Server Monitoring Techniques
Server interruptions can sometimes cause severe business breakdowns and should be a business mistake you should avoid at all costs. However, there are tools available to streamline and manage server monitoring for you and remove the hassle of constantly having to be on top of server functionality. In this article we shall explore everything there is relating to server monitoring and prepare you to avoid an easily avoidable mistake in your business.
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How do you monitor a server?
A server is a device or program which manages access to a centralized operation of the company. There are many types of servers such as mail servers, web servers, and file servers, which may be physical or virtual. Each of these runs software specific for the purpose of the server.
Server monitoring means keeping a track of several metrics to measure the performance of the server and to identify bottlenecks. These may include:
- Server’s physical status
Onsite servers need to be shielded from environmental conditions to avoid damage. You may need to be cognizant of keeping the servers in a temperature-controlled environment and ensure that there is an adequate power supply at all times. This may include having to consider backup power generation methods in case of power failure.
- CPU and memory
The central processing unit (CPU) usage of your server needs to be carefully monitored. To ensure that all of your business applications are running without a hitch, your server’s CPU shouldn’t be overutilized and there needs to be enough free memory space available. You can use CPU process time, CPU thread count, and CPU % interrupt time to decipher how efficiently your CPU is being utilized.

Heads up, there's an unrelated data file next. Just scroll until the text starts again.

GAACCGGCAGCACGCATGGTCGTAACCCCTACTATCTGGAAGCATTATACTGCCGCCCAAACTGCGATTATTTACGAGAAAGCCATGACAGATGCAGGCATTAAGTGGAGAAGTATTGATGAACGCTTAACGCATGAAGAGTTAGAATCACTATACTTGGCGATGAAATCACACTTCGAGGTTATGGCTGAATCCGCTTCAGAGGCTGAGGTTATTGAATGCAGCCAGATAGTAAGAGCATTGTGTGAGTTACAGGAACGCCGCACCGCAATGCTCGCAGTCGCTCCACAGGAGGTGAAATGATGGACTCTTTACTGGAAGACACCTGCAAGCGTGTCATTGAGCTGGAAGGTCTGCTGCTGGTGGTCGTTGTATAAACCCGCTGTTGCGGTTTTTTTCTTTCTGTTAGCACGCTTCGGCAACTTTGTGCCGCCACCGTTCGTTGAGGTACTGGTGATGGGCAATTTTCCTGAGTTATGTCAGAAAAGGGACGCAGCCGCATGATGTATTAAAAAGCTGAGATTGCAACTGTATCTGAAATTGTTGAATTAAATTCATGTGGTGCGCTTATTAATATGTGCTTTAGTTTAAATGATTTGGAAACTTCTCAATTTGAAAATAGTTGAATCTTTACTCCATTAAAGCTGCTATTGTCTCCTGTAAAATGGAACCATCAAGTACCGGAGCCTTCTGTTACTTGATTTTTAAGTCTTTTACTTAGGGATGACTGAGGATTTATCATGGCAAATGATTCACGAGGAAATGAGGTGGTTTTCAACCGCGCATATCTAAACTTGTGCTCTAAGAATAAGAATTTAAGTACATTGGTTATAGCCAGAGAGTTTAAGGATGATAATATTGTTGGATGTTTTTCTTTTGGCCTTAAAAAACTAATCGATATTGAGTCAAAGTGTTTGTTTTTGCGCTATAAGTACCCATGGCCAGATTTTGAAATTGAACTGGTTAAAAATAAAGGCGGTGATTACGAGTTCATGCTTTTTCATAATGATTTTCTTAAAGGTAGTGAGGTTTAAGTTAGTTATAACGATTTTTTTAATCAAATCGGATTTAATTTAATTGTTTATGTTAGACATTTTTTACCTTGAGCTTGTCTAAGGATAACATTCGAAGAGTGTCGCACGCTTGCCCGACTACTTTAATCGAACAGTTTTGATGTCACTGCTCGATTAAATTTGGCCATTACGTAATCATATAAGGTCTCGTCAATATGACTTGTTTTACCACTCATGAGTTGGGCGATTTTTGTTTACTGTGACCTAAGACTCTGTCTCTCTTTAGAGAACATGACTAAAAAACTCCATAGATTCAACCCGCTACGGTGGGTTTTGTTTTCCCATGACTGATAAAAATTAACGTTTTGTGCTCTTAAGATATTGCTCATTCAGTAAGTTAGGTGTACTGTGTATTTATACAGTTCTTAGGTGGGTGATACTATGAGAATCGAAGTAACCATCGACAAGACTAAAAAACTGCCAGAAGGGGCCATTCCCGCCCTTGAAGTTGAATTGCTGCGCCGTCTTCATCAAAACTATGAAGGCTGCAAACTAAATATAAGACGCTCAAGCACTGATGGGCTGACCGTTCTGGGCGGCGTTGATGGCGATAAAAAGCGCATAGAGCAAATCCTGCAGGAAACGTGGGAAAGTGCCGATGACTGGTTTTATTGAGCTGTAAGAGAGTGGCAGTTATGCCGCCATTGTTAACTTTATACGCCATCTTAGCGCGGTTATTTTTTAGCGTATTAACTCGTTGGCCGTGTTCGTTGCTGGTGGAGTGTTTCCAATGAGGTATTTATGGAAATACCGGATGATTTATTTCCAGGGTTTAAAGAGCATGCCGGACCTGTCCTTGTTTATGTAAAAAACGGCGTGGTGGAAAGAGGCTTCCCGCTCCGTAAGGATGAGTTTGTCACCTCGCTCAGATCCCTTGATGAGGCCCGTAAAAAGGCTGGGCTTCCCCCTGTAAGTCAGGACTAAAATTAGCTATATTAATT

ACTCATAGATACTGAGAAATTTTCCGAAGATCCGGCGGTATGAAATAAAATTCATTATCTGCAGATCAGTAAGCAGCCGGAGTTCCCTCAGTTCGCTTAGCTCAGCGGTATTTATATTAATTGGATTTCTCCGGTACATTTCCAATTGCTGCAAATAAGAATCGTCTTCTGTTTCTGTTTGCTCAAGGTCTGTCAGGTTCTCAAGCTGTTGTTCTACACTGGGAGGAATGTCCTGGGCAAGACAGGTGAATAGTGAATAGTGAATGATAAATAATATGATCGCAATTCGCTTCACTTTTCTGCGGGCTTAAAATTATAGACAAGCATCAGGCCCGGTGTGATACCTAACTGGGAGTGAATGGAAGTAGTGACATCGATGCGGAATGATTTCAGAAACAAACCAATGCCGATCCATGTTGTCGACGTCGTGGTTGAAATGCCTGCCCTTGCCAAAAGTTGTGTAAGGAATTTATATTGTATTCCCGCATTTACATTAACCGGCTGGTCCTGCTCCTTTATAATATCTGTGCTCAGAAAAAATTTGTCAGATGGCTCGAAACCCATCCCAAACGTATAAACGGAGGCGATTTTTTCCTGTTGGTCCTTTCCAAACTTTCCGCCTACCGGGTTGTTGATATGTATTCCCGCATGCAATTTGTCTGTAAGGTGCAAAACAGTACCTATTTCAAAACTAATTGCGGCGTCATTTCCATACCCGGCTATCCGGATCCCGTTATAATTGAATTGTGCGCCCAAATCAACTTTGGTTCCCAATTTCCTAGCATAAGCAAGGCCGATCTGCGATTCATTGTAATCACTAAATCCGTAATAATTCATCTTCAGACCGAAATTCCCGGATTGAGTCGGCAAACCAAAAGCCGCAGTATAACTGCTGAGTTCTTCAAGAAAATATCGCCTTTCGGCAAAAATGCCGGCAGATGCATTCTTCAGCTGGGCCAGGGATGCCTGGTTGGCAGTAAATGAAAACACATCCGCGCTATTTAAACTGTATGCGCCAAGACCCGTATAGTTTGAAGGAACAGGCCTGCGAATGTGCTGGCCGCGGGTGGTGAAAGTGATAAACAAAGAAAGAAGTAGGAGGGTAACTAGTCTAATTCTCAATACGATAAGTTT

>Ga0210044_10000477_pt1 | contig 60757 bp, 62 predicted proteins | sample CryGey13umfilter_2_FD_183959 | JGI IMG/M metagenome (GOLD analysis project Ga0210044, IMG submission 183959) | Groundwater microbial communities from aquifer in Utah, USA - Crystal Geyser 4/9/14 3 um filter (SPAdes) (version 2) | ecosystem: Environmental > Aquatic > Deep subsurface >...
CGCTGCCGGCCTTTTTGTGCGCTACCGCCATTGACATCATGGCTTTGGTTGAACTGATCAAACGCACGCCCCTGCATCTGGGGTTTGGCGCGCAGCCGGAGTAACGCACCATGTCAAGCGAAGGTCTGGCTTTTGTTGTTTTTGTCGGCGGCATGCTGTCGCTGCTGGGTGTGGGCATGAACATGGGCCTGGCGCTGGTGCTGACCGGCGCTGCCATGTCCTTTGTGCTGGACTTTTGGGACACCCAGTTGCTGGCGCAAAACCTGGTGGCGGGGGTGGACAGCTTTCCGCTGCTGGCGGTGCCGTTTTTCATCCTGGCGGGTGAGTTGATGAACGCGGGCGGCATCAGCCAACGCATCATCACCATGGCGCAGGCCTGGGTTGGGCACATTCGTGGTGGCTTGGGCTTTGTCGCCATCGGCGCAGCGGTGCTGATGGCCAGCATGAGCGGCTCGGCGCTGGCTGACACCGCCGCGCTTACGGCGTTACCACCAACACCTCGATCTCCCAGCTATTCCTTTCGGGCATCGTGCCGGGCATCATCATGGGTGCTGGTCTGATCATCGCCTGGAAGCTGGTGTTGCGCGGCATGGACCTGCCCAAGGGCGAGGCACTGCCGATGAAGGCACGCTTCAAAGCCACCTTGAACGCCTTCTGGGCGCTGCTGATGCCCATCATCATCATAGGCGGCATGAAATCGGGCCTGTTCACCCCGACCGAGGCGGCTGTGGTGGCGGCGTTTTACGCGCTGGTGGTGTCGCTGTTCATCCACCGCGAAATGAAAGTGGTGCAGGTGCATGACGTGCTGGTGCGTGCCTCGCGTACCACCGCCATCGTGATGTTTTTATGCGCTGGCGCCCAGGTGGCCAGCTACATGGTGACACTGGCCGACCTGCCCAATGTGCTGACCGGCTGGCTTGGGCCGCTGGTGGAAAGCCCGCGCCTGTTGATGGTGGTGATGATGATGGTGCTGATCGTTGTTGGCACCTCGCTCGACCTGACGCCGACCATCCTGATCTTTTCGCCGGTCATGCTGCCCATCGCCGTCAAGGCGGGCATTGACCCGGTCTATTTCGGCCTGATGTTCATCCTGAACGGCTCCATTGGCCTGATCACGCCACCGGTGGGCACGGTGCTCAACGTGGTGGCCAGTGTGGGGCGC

- Server uptime
Server uptime is a measure of how long your server has been operational to see if your server has failed at any point. You will notice a difference between server availability period and server uptime if the server has failed at any point. You may want to ensure that everything is up and running again as expected if such a server uptime has been noticed.
- Disk activity
Monitoring disk performance is crucial for any tasks that are input and output operations. These metrics are used to measure disk activity:
- Disk busy time
- Input and output operations
- Disk read/write
- Disk queue length
- Page file usage
Your RAM maybe is filled with unused data that isn’t accessed that is stored in the page file. It is always important to run frequent disk clean-ups to ensure that your RAM is not clogged up with unwanted files.
- Context switches
Context switching is when the computer program that is at the core of a computer’s OS switches from one process to another. There is high CPU usage every time this happens. Running multiple processes that are busy in their own right increases the frequency of context switching.
- Time synchronization
If the system clocks of different servers on the same network are out of sync, data maybe overwritten or there could be version conflicts. This may also cause severe program malfunctioning.
- Process activity